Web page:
A journalist for almost 10 years, I cover the European Central Bank and the German economy for Bloomberg News in Frankfurt. In a previous life I covered the Vatican for 7 years for several Italian and American media, including Time magazine and Religion News Service. I also worked in radio and as...
Germany’s economy slowed more than initially estimated at the start of the third quarter, leaving it trailing the euro region’s other large nations. IHS Markit’s German composite Purchasing Managers Index for July dropped to 54.7, down from 56.4 in June and missing the 55.1 flash reading. That’s a 10-month low and the first time in more than 12 years that the survey for Germany has lagged France, Italy and Spain.
Rate of people out of work remains at record low of 5.7%German unemployment continued to decline in July in a sign of confidence in Europe’s largest economy. The number of people out of a job dropped by a seasonally adjusted 9,000 to 2.537 million, data from the Federal Labor Agency in Nuremberg showed on Tuesday. The median estimate in a Bloomberg survey was for a decline of 5,000. The jobless rate remained at 5.7 percent, the lowest level since the country’s reunification.
Manufacturing can serve as an example for the challenges faced by the euro-area economy. While a Purchasing Managers’ Index points to broad-based economic growth, price pressures showed further signs of easing in July: A gauge for input costs fell to a 9-month low, while charges increased at the weakest pace since the start of the year, according to IHS Markit.
Muck Rack makes it simple to find people, tweets, or articles that mention any name, keyword, company, hashtag etc. We've compiled this guide to help you make the most of your search.
Selecting a term
Start searching tweets, articles from media outlets, articles mentioned in tweets, journalists'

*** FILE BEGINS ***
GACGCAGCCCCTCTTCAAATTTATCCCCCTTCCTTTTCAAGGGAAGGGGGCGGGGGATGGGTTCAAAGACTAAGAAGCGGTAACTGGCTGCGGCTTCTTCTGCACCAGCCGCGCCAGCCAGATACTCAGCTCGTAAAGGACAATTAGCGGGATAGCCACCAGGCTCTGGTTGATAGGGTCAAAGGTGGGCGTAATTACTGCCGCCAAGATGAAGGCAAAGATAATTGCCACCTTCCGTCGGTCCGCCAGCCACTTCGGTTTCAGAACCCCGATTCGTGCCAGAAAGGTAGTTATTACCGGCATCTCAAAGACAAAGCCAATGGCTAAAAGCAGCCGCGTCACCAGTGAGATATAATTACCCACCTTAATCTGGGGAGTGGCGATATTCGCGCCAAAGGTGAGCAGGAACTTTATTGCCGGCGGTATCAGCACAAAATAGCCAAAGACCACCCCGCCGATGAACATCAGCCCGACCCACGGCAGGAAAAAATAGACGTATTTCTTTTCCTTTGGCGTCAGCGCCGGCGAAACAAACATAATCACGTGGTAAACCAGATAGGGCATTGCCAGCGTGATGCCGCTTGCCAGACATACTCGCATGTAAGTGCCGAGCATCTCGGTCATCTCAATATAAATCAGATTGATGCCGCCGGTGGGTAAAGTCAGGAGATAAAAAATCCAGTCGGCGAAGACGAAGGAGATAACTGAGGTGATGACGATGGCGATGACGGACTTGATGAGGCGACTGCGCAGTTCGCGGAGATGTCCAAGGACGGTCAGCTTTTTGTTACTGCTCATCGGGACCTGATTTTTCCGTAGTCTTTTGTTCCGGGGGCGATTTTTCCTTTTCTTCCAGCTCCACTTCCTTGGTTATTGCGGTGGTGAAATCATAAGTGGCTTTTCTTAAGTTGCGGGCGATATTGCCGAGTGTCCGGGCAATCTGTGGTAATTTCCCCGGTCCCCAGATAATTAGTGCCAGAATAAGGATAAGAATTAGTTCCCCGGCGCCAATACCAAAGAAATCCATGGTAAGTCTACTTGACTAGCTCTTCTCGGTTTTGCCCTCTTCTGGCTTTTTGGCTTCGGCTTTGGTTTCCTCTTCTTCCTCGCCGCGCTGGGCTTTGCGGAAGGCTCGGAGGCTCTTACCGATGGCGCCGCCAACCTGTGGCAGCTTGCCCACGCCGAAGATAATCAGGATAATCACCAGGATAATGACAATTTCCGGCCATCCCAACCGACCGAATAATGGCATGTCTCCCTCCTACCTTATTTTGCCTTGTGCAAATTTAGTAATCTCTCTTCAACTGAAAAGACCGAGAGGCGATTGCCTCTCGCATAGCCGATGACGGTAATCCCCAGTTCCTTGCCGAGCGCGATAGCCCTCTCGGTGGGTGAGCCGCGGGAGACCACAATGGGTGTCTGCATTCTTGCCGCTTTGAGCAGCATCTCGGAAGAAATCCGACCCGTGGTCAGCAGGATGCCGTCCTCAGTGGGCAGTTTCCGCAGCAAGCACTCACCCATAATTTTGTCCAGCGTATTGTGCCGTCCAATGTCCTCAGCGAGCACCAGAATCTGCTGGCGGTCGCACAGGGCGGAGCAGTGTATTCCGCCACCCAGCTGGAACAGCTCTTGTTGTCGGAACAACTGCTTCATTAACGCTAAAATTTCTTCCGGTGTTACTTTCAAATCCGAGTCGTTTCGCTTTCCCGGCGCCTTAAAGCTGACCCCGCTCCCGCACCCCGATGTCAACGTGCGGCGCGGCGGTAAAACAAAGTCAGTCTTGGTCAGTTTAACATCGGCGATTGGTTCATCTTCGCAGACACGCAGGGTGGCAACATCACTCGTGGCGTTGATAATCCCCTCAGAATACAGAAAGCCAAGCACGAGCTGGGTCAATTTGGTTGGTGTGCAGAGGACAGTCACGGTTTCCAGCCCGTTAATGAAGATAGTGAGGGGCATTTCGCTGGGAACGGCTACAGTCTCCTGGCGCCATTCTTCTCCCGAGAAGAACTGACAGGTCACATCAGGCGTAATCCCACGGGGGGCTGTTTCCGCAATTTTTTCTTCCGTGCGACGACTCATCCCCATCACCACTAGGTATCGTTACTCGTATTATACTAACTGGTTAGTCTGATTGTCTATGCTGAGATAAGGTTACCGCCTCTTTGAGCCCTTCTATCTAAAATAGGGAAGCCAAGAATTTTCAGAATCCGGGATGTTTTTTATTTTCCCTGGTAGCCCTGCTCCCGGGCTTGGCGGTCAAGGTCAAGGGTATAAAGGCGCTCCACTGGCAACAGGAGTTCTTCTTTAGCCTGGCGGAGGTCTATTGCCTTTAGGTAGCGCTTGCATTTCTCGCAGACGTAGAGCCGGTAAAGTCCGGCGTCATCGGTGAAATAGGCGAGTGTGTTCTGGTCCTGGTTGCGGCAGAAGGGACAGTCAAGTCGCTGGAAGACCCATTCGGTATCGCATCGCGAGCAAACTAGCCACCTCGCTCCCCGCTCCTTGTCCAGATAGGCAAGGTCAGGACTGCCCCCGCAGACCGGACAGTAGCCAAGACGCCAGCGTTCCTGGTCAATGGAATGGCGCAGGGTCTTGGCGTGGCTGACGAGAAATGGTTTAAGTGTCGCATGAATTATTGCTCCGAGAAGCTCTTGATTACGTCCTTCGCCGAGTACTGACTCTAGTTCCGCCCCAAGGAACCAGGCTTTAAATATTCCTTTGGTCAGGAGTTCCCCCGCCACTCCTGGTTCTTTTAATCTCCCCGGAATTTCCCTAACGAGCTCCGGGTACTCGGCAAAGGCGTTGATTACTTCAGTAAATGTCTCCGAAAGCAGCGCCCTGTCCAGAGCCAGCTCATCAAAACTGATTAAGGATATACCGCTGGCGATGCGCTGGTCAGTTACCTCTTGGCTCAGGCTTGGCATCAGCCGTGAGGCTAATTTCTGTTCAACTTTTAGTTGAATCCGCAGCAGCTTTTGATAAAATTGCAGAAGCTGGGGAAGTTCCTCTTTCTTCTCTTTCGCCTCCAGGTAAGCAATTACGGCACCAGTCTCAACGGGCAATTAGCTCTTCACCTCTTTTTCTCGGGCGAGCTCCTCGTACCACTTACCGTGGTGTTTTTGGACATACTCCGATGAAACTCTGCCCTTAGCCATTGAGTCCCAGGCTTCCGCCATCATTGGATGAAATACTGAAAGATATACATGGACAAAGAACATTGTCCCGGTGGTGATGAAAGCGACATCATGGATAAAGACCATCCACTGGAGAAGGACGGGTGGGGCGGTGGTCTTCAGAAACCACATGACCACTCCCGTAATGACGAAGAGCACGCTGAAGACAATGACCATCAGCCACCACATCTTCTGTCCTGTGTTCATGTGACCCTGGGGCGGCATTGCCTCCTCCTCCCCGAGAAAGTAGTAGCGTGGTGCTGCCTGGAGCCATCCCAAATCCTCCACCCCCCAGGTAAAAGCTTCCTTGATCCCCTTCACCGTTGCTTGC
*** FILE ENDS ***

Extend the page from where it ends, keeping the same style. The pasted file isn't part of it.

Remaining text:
names, titles and bios with some suggested searches:
Companies or Topics (e.g. iPhone, Microsoft)
Phrases (e.g. "cloud computing") — use quotes to keep the terms together
Twitter handles (e.g. @username) — returns those who have mentioned or replied to
Names (e.g. "David Pogue")
Hashtags (e.g. #sxsw, #london2012)
Bio details (e.g. vegan, Olympics, father)
Muck Rack's Advanced Search allows for many boolean operators.
Find results that mention multiple specified terms, use AND or
+. For example, ensure each result contains both Elon Musk and Mark Zuckerberg by
searching Obama AND Romney or Obama + Romney.
Use the operators OR or , to broaden your search when you'd like either of
multiple terms to appear in results. (This is the default behavior of our search when no operators
are used.) For example, search for democrat OR republican to find results that refer to
Democrats and/or Republicans.
Use NOT or - to subtract results from your search. For
example, searching Disney will yield results about the Walt Disney Company as well as Walt Disney
World Resort. To exclude mentions of Disney World, search for Disney -World or Disney
When using one of these operators with a phrase, enclose it in quotation marks. For example, you can
find results about smartphones excluding Apple's iPhone 4S by searching smartphone -"iPhone
Exact case matching or punctuation
If you're searching for a brand name or keyword that relies on specific punctuation marks or capitalization, you can
find results that match your exact query by adding matchcase: before the keyword you're searching for, like matchcase:E*TRADE .
Use parentheses to separate multiple
boolean phrases. For example, to find journalists talking about having fun in Disney World or
Disneyland, search for ("disney world" OR disneyland) AND fun.
An asterisk can be used to search for any variation of a root word truncated by the asterisk. For example, searching for admin* will return results for administrator, administration, administer, administered, etc.
A near operator is an AND operator where you can control the distance between the words. You can vary the distance the near operation uses by adding a forward slash and number (between 0-99) such as strawberries NEAR/10 "whipped cream", which means the strawberries must exist within 10 words of "whipped cream".